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Fifty, One Hundred, Maybe Two Hundred Years From Today...Your Voice Can Be Heard

Fifty, a hundred, maybe two hundred years from now, Groton will confront a crisis reminding some residents of the Covid-19 pandemic of 2020. They will search the internet [or maybe in the future just access the ‘hive mind’ directly] seeking stories about the Coronavirus pandemic of 2020. More than likely, one of the sources searched, a place where the record of Groton’s daily life is stored and catalogued will be the online archive of the Groton Herald at the GPL.
     As some are aware, the full 40-plus-year catalog of the Groton Herald newspaper is being preserved in archival form by generous grants from the Bruce J. Anderson Foundation. Much of the Herald archive is already scanned and will be made available by the Groton Public Library for free online searches. The newspaper’s archive is a historical record of our town’s daily life, a sort of intimate town diary.
     Interestingly, the historical reach of the newspaper archive significantly exceeds its 41 years of publication because stories from the early part of the twentieth century based on reminiscences by older Groton residents were documented in the early years of this newspaper’s publication.
     The Groton Herald has already done a lot of reporting on the Covid-19 pandemic in the last two editions of the paper. But, years from now, most researches will not care about such immediate actions and news since it will all have been processed as "history." But researchers will be most fascinated by how people lived and reacted to the pandemic, how they lived their daily lives.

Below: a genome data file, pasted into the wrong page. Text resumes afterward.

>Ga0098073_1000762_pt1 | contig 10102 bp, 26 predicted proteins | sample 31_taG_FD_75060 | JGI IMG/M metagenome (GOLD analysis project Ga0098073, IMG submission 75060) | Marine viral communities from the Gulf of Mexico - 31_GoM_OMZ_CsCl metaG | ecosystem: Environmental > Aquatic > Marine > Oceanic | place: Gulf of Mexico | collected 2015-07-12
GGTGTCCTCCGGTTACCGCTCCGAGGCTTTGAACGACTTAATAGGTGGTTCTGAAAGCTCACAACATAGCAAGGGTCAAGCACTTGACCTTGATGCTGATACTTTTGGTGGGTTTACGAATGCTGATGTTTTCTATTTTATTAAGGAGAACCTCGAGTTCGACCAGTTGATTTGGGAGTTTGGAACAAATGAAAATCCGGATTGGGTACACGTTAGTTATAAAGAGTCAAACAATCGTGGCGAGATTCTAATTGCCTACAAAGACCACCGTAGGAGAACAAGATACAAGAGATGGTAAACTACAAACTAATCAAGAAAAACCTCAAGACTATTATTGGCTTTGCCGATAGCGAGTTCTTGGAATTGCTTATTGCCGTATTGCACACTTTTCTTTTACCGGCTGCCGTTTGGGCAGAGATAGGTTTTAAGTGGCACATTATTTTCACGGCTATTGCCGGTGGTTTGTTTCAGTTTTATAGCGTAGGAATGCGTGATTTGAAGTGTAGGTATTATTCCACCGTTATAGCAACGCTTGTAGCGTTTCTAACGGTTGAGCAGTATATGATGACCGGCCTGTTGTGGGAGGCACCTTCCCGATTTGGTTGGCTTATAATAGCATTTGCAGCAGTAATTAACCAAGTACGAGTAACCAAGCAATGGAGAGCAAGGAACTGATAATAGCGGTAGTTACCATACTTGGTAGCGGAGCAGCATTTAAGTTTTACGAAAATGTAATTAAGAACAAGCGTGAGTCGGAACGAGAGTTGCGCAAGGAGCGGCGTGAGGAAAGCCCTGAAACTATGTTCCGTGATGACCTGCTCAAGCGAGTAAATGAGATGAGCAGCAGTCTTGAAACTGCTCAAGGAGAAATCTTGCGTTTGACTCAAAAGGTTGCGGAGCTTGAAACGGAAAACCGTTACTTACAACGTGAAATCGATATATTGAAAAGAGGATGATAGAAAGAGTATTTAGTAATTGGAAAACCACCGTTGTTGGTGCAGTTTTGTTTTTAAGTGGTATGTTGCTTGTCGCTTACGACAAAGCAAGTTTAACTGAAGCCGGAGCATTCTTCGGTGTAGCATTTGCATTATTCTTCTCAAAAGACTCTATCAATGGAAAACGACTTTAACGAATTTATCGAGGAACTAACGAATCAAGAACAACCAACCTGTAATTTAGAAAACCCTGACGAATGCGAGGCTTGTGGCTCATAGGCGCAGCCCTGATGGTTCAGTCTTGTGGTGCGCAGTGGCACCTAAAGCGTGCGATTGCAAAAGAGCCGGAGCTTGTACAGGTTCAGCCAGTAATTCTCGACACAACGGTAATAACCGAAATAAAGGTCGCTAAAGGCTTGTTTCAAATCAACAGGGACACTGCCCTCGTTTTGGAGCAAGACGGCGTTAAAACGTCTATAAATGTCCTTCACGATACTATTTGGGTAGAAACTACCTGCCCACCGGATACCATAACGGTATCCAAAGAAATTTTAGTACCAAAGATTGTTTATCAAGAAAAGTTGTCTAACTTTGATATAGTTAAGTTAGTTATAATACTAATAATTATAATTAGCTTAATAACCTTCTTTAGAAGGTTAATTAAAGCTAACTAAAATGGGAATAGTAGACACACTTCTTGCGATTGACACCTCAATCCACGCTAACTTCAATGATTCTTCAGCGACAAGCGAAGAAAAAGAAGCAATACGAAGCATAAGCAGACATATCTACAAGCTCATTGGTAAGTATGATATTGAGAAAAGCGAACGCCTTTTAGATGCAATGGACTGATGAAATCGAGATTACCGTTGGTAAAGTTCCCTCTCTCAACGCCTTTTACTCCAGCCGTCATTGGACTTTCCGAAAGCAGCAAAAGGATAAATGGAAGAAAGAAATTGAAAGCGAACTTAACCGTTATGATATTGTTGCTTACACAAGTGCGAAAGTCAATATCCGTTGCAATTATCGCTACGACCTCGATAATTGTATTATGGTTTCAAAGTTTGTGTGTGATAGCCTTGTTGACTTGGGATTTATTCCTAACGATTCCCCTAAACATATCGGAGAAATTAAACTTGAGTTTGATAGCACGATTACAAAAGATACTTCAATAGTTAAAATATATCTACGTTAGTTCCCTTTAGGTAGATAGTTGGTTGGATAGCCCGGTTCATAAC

Imagine, a hundred years in the future, a family member discovering a letter you wrote describing your reaction to the pandemic, your concern for your children, your husband or wife, your neighbors. It may be that you can give your great great granddaughter or grandson the ultimate "flash from the past," leading them directly "back to the future."
     Historians have bemoaned the fact that in this era of texts, tweets and email, there is no longer a written and preserved record of how ordinary people responded to world events – no letters home from battle fronts, no diary or journal entries, no personal notes or postcards. But we are in the midst of an historic period and each of us is a player in these critical times.
     The Groton Herald, conscious that the paper will be an important record in years to come of how we survived this crisis, invites readers to write to us: email: or actual letters: Groton Herald, PO Box 610, Groton 01450, describing how the epidemic is affecting their lives. How are you coping with work? How about children who are at home rather than in school? How has your life changed? We need to know who wrote the letter, but if requested, we can withhold names.
     We will read and edit letters for clarity and length but this is a chance for your own voice to be recorded for generations to come and we hope many of our readers will take this opportunity to reflect on how this crisis has affected them.
     Why not send a message, a "message in a bottle," a message dropped into the ocean of time, a message to be discovered, read and contemplated years from now?
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Groton Herald

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P.O. Box 610, Groton, Massachusetts 01450

161 Main Street, Groton, Massachusetts 01450
[above Main Street Café]

Telephone: 978-448-6061

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